‘Songs of Experience’ falls short of U2 classics


U2’s “Songs of Experience” was released Dec. 1.

In a musical world plagued with fleeting one-hit wonder pop songs and explicit rap, U2 delivers music crafted with meaning that speaks beyond the artistic realm to also influence the political and social worlds.

The famous Irish rock band U2 released “Songs of Experience” on Dec. 1. This album is a companion piece to the band’s 2014 album “Songs of Innocence”— the album many of us remember as the compulsory free gift that we still can’t delete from our iTunes. While “Songs of Innocence” follows a theme of innocent youth, “Songs of Experience” steps further into deeper emotions of living and loving in a broken world. Although passion reins through its new album, U2 falls short of living up to some of its most classic collections.

Lead singer Bono told Rolling Stone that joy is one of the hardest emotions for an artist to create. The ability to contrive this emotion through music is what separates U2 from many other artists. While the concept of joy is successfully captured in “Songs of Experience,” there is a countering sense of U2 nostalgia that hinders the album’s ability to stand on its own. In this sense, veteran albums like “The Joshua Tree,” “How To Dismantle an Atomic Bomb” and “All That You Can’t Leave Behind” outshine “Songs of Experience.”

U2 finished the album nearly one year prior to the recent release, but, at the time, the band felt it was out of place when Donald Trump was elected president.

80 percent of it was started before 2016, but most of it was written in the early part of 2016, and now, as I think you’d agree, the world is a different place,” lead guitarist The Edge told Rolling Stone in January, referring to Trump.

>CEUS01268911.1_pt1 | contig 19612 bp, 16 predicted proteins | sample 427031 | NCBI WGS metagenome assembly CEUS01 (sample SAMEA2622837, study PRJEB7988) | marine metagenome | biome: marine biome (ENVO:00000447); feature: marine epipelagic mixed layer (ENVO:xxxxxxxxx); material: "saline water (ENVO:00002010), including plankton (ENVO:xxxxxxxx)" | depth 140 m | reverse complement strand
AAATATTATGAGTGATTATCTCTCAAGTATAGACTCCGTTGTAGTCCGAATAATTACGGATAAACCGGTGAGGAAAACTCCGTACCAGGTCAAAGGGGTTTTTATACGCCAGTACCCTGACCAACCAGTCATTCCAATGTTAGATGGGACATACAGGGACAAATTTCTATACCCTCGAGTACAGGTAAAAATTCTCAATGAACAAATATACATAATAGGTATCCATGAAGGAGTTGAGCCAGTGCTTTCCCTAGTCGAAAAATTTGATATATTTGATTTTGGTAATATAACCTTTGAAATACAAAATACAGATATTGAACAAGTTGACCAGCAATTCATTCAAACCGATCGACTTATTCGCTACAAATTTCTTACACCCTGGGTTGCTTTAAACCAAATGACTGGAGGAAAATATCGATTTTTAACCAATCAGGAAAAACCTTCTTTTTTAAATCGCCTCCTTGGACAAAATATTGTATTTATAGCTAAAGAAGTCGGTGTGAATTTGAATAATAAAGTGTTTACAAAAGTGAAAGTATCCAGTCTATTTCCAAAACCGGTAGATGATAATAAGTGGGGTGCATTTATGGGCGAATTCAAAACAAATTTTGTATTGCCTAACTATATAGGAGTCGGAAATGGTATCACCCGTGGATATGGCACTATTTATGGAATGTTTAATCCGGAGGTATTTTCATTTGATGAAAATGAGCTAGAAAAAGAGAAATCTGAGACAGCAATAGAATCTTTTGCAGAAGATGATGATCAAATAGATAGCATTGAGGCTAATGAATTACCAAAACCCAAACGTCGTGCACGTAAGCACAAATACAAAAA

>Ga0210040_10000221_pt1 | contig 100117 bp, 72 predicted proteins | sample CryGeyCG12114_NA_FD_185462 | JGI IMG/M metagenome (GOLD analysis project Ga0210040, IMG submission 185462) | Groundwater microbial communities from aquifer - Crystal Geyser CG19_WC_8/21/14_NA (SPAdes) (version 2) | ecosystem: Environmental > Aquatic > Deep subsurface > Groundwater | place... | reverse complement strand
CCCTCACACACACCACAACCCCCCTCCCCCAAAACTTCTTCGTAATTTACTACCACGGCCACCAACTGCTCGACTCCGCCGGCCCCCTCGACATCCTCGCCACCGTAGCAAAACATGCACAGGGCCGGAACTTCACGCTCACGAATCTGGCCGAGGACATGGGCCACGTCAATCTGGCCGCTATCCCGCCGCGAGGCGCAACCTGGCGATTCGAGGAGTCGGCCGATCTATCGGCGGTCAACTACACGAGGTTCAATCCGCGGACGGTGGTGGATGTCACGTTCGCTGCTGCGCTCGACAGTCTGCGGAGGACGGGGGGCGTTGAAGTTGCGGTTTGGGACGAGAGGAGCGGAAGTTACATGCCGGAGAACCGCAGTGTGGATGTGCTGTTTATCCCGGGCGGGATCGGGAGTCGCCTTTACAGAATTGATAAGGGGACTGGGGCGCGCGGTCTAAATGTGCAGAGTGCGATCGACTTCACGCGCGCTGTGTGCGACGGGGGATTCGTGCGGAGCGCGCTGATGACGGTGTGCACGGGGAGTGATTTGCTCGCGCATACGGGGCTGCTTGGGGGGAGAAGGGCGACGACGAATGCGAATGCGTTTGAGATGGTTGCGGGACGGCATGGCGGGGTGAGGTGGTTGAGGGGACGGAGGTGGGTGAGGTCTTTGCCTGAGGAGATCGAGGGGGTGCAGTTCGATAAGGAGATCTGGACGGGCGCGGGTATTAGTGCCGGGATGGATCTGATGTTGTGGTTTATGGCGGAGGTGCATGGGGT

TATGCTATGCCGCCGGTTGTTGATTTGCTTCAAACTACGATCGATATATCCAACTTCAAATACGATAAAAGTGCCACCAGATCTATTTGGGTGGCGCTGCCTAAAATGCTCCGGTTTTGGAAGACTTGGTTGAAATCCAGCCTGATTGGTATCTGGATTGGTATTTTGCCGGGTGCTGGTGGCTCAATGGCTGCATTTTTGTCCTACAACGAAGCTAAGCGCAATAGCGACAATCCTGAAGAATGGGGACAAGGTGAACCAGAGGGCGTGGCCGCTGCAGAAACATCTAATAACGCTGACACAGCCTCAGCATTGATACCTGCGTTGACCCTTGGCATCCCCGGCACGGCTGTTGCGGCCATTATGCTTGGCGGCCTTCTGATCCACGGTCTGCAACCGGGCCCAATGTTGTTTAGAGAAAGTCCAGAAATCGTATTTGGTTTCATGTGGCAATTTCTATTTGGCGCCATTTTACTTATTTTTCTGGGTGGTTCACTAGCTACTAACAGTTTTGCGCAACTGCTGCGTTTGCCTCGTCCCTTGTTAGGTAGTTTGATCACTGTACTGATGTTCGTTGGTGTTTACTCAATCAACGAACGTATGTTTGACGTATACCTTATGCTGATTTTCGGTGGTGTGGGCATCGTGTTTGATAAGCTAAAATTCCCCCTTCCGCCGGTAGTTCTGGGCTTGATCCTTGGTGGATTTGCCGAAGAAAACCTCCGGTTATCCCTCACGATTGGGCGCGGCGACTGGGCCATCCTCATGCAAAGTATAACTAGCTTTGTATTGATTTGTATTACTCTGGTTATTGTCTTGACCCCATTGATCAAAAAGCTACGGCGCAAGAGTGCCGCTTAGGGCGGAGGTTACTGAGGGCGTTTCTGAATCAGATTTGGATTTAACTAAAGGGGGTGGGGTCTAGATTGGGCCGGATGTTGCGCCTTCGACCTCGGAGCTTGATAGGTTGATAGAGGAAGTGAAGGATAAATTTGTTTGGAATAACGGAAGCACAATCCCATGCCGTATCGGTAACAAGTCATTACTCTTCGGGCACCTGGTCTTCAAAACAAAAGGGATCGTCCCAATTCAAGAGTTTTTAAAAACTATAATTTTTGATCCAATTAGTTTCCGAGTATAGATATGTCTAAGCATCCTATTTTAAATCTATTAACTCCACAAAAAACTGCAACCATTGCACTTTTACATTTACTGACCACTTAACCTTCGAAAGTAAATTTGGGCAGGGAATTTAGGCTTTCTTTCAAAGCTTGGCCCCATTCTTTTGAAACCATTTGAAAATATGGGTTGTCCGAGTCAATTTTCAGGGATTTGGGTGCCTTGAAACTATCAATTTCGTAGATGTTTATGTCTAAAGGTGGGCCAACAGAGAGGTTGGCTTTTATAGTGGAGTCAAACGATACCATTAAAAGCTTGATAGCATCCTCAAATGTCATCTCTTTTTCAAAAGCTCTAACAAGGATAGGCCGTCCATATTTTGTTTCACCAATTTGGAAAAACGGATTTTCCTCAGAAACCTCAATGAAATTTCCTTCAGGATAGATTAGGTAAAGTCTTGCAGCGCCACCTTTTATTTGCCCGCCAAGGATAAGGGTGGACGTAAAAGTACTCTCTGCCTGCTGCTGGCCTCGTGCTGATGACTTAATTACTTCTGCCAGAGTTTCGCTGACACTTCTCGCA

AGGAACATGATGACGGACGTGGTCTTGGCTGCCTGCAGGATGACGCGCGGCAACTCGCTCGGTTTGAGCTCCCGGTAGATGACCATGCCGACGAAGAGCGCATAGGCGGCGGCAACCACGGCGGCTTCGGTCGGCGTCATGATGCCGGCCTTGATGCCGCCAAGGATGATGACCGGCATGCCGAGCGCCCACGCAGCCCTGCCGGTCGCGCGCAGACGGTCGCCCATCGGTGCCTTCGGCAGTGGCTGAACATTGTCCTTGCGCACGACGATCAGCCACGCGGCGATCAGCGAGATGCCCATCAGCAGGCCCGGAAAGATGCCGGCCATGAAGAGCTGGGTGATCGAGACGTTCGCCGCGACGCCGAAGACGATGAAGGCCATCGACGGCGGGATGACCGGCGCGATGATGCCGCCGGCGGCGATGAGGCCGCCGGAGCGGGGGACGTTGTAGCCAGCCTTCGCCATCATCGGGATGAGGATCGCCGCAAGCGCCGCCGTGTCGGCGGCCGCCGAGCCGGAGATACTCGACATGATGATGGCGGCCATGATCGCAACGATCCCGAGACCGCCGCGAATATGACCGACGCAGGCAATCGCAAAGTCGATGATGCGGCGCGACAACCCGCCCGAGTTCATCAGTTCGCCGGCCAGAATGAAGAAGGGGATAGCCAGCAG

After a year of editing and perfecting the album, U2 focused on the theme “defiant joy” to counter a world of political fear.

The first song on the album, “Love Is All We Have Left,” follows a somber, electronic tone that differs from the historic rock style of the band. Nevertheless, this tone mirrors the nostalgic feeling of the 2014 album.

“Songs of Experience” develops from a youthful feeling in the first few songs, to a sudden edgy jump at the end of  “Get Out of Your Own Way” and beginning of “American Soul.” This jump is an exciting juxtaposition to the melancholic beginning.

As the songs become more upbeat and rock-focused, the lyrics get darker, talking about a fearful political climate.

The album ends just as it is begins, by connecting “Songs of Experience” and “Songs of Innocence.” The last track on the new album, “13 (There Is Light),” is a direct spin from the song, “Song For Someone” in “Songs of Innocence.” Reusing the lyrics, “There is a light you can’t always see, there is a world we can’t always be,” U2 wraps the two albums into one collection, just in time for the holidays.

After an additional year of waiting, the hype for “Songs of Experience” may have been overstated. The album is crafted in a thoughtful way, and “defiant joy” is expressed, but U2 fell short of outdoing itself. However, despite many fans who claim a slump in U2’s musical genius, the band has not yet stopped creating music that conveys its idealist opinions and challenges the human psyche.

1 Comment

  • Yeah.. I’m not gonna take a U2 reviewer seriously that neglects to mention Achtung Baby when listing “veteran albums.” SoE is definitely one of their better albums. Also, if you were familiar with their catalog many of the first songs on past albums are somber like “Love is All That We Have Left.” I’m assuming what you found “exciting” was Kendrick’s cameo, rather than genuinely good creative effort by a truly great rock band that has stood the test of time.

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